Film, Fear and the Female: An Empirical Study of the Female Horror Spectator

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  • This thesis combines feminist theoretical frameworks of analysis with original, empirical research to examine the under-representation of the female horror spectator in critical discourse. The merging of theory and empirical data allows for an in-depth study of the psychological motivations of the female spectator's relative absence from theoretical study. Drawing heavily upon the work of Brigid Cherry, Justin Nolan and Gery Ryan, this project comparatively assesses fandom as exemplified by the female spectator. Utilizing a sample of twenty-two, self-identified female horror fans, thefindings of this project support the hypothesis that female horror fans prefer intellectually stimulating films and narratives, regardless of the inclusion of graphic violence. Challenging a variety of misconceptions about horror spectatorship, the present project opens a new line inquiry into a field of investigation previously considered unworthy of study.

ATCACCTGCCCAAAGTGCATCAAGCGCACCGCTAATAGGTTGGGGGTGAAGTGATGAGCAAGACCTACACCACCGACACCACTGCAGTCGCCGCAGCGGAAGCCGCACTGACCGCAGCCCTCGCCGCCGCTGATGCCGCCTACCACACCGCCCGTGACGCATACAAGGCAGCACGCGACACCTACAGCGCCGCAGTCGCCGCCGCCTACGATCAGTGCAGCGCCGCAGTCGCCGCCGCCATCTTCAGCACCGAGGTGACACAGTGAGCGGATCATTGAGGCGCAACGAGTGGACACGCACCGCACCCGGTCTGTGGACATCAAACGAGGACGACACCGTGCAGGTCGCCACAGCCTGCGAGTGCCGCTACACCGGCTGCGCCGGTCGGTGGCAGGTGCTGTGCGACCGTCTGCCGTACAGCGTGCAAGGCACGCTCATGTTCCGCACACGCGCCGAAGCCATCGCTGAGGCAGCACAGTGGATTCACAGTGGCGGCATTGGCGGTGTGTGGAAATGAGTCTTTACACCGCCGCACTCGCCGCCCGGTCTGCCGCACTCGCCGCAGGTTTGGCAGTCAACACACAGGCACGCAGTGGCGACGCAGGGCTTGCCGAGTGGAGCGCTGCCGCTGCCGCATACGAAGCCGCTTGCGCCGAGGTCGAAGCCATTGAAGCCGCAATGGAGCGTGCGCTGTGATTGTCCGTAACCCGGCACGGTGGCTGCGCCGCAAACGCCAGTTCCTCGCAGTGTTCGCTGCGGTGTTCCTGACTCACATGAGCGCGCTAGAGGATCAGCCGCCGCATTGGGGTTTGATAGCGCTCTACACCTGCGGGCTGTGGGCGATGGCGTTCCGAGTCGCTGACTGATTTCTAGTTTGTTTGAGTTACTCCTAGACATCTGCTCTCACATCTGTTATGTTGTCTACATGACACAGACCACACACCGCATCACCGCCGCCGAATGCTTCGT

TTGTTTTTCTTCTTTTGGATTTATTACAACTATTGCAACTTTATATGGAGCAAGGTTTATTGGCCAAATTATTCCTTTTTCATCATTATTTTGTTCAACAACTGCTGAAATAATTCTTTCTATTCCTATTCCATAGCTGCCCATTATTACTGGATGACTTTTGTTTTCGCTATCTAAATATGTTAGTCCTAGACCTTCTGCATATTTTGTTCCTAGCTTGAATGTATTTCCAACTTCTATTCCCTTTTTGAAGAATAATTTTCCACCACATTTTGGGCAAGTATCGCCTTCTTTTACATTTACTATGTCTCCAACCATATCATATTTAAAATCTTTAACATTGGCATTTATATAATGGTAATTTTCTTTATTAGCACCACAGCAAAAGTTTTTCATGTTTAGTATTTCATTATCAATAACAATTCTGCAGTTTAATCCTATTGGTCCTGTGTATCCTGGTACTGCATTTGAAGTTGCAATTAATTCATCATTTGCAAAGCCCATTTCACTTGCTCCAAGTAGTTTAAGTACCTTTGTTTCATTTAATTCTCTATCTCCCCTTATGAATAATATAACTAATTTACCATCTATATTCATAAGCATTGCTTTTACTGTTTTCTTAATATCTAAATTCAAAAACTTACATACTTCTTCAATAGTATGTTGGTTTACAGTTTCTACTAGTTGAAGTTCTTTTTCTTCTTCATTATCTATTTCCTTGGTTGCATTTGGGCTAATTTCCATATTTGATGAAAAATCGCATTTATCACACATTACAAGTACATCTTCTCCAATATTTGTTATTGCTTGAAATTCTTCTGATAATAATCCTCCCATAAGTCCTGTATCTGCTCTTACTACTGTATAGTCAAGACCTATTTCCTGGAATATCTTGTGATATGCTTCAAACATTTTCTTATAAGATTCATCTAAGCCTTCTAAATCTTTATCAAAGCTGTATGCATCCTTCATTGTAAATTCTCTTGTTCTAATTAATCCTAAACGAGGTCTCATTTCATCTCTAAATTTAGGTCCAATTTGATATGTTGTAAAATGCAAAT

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Rights Notes
  • Copyright © 2013 the author(s). Theses may be used for non-commercial research, educational, or related academic purposes only. Such uses include personal study, research, scholarship, and teaching. Theses may only be shared by linking to Carleton University Institutional Repository and no part may be used without proper attribution to the author. No part may be used for commercial purposes directly or indirectly via a for-profit platform; no adaptation or derivative works are permitted without consent from the copyright owner.
Date Created
  • 2013


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